The Federal government has been whittling away at our constitutional rights for decades now. Some might say it has been doing so for centuries. Our struggle for liberty has seen ups and downs, to be sure. In some ways, Americans today enjoy more liberty than in the past. For example, the Alien and Sedition Acts of 1798 constituted some of the gravest threats to our liberty in the history of the republic. That they remained in effect for several years, and many people prosecuted under them, is evidence that the early republic was not a utopia for lovers of freedom. Abraham Lincoln’s treatment of those who opposed his war against the South would be unthinkable today. Much as we complain about government violations against our rights, so far they’re not arresting newspaper editors for their opinions (though this may be because government and the media are now controlled by the same people).
In other ways, we are much less free today than in the 19th century. While our freedom to criticize the government has increased, our freedom to criticize the government program of population replacement is severely curtailed. While there are no specific laws against criticizing non-whites, it’s virtually impossible to gain public office if you do so. You are also likely to lose your government job, or be demoted (hat tip to human-stupidity), if you express unorthodox opinions even outside of work.
It took whites a long time to recognized freedom of speech, and not all regions of the white world have advanced equally. How sad then, that the countries that have cherished this freedom the most, have also been the ones whose governments have been actively working to replace their white majorities with more primitive peoples – peoples that have little concept of “freedom of speech”. Eventually, the increasing numbers of non-Asian minorities will bring about a decrease in freedoms and the standard of living. When this reaches a certain point, the influx of NAMs will diminish – because there will no longer be a strong enough incentive for them to come here.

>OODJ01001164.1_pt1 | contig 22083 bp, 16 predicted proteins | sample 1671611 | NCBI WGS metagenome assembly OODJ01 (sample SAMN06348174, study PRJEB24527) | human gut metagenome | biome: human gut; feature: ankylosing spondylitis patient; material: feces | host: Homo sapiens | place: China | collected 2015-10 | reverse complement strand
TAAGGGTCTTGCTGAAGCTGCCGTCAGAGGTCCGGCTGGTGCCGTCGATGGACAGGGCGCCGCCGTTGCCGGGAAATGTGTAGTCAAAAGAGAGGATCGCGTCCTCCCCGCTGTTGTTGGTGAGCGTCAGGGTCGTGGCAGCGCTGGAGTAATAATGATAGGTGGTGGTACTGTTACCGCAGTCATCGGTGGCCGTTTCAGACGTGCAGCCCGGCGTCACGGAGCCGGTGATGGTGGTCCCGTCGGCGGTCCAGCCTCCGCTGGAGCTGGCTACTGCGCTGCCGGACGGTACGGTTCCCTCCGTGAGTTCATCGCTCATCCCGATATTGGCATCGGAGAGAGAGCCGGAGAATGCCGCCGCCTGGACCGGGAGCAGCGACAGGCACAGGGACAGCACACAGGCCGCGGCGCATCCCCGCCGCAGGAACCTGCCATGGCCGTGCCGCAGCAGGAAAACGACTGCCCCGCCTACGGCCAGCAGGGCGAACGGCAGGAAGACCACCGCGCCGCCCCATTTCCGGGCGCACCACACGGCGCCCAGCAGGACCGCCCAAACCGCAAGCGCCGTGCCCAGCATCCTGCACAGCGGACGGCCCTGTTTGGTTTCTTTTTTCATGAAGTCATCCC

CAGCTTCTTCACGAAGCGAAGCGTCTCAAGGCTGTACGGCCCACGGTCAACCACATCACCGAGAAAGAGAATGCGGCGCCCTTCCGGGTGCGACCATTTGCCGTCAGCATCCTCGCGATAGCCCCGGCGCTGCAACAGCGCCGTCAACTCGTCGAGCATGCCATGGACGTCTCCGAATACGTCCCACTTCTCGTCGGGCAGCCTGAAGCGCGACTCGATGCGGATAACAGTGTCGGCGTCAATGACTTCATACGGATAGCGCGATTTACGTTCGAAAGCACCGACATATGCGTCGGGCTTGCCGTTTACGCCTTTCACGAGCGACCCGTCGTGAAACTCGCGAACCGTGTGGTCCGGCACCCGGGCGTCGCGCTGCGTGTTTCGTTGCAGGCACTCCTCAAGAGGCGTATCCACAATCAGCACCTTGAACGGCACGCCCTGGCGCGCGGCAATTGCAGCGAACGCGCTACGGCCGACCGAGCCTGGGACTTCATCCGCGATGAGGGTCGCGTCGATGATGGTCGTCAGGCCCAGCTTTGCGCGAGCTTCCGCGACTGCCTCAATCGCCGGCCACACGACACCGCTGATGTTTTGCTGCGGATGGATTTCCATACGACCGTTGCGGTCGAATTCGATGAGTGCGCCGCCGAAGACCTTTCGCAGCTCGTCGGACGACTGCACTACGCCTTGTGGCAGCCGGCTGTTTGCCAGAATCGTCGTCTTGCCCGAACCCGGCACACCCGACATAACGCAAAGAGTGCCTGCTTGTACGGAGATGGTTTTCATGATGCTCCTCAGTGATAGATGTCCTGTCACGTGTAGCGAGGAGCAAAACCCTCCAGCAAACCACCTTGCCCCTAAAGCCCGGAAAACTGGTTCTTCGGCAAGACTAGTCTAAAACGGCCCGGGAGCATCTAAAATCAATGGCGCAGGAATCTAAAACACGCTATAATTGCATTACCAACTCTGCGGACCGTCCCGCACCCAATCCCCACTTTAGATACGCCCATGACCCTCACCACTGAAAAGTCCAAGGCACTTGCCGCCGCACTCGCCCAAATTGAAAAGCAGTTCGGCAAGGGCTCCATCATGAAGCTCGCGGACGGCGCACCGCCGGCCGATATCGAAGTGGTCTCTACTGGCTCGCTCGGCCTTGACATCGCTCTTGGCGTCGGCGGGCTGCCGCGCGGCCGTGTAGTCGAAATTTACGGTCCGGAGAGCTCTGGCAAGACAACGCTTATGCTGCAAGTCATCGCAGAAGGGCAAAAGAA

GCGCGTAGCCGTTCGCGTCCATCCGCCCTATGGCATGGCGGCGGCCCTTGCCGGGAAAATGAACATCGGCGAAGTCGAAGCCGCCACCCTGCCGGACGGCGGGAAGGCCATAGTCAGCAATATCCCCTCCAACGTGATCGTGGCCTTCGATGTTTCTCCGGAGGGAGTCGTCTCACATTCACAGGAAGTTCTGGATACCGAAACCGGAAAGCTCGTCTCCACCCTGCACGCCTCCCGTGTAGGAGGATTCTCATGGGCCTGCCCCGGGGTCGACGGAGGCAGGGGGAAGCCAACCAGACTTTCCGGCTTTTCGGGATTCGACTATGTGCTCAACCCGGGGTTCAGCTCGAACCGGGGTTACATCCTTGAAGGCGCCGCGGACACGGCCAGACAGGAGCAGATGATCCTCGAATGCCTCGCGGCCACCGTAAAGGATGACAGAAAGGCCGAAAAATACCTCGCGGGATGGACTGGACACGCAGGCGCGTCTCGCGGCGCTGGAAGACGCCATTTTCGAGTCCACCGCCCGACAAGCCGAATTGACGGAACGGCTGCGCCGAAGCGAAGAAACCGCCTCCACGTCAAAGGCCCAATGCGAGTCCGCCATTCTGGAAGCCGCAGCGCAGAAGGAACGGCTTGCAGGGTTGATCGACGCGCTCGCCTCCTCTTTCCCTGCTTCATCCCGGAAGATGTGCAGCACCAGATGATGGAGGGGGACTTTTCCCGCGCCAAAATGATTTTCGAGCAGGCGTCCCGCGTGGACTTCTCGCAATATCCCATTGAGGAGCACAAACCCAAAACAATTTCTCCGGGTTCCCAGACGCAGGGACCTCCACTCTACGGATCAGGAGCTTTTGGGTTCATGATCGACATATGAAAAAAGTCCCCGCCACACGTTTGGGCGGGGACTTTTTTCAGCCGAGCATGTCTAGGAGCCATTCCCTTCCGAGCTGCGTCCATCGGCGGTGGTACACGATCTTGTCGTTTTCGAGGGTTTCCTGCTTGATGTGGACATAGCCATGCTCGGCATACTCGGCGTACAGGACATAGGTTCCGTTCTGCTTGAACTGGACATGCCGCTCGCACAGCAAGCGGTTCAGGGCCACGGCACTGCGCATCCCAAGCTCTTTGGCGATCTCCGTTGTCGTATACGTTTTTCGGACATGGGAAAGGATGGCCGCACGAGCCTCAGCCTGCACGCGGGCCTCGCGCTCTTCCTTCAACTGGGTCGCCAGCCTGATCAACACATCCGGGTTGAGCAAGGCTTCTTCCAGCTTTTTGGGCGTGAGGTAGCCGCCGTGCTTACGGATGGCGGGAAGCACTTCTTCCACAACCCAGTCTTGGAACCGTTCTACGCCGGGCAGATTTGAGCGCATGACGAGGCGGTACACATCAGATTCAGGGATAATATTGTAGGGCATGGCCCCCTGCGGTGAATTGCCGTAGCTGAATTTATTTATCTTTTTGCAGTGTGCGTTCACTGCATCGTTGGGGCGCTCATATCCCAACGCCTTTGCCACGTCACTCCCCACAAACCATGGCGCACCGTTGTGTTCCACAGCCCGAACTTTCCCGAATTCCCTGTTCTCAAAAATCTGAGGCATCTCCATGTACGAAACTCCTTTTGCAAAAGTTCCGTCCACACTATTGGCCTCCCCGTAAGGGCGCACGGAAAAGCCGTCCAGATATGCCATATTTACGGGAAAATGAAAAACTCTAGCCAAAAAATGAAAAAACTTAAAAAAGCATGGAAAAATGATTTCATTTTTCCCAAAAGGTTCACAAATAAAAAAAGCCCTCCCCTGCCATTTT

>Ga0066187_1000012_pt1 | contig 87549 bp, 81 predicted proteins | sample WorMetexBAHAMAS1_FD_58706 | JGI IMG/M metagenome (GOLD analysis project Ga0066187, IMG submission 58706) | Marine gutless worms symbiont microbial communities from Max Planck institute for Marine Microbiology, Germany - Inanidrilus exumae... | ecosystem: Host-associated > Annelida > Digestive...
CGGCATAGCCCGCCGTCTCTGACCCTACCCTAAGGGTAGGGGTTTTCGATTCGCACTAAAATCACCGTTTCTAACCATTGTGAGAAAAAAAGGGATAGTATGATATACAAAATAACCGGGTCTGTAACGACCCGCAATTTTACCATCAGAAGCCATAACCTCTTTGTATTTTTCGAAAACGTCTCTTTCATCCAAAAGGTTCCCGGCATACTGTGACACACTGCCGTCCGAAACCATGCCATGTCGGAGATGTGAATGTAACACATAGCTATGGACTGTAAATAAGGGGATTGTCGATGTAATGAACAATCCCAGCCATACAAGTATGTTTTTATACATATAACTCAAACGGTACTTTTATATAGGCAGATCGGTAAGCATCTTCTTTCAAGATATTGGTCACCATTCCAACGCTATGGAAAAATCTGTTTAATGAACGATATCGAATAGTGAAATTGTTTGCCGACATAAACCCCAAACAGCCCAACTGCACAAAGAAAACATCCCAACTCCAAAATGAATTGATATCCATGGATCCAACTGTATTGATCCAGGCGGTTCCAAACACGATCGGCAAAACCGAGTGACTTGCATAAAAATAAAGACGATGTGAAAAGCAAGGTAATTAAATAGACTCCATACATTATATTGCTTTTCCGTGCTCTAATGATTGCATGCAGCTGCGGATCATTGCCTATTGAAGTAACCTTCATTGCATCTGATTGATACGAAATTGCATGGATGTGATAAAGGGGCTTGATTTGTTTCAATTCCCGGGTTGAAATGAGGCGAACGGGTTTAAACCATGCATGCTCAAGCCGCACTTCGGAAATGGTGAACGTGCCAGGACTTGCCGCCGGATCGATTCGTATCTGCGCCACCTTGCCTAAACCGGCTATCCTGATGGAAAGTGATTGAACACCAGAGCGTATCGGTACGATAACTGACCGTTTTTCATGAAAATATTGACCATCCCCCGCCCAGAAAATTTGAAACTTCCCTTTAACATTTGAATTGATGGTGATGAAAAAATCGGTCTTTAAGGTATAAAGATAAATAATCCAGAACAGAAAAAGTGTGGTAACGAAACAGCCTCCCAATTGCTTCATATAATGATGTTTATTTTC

Considering that Obama’s predecessors, all of them white, showed little respect for civil liberties, we can hardly expect the mulatto (self-proclaimed “black”) president to be any different. Whether he was born in the U.S. or Kenya, some four years of his formative years were spent in Indonesia. Obama is not a protector of freedom and now, it would seem that Obama has issued an executive order making it a crime to obstruct the implementation of the new regime in Yemen. According to Salon:
As it does with most U.S.-compliant dictators in the region, the Obama administration has since been propping up Hadi with large amounts of money and military assistance, but it is now taking a much more extreme step to ensure he remains entrenched in power — a step that threatens not only basic liberties in Yemen but in the U.S. as well:
President Obama plans to issue an executive order Wednesday giving the Treasury Department authority to freeze the U.S.-based assets of anyone who “obstructs” implementation of the administration-backed political transition in Yemen.
The unusual order, which administration officials said also targets U.S. citizens who engage in activity deemed to threaten Yemen’s security or political stability, is the first issued for Yemen that does not directly relate to counterterrorism.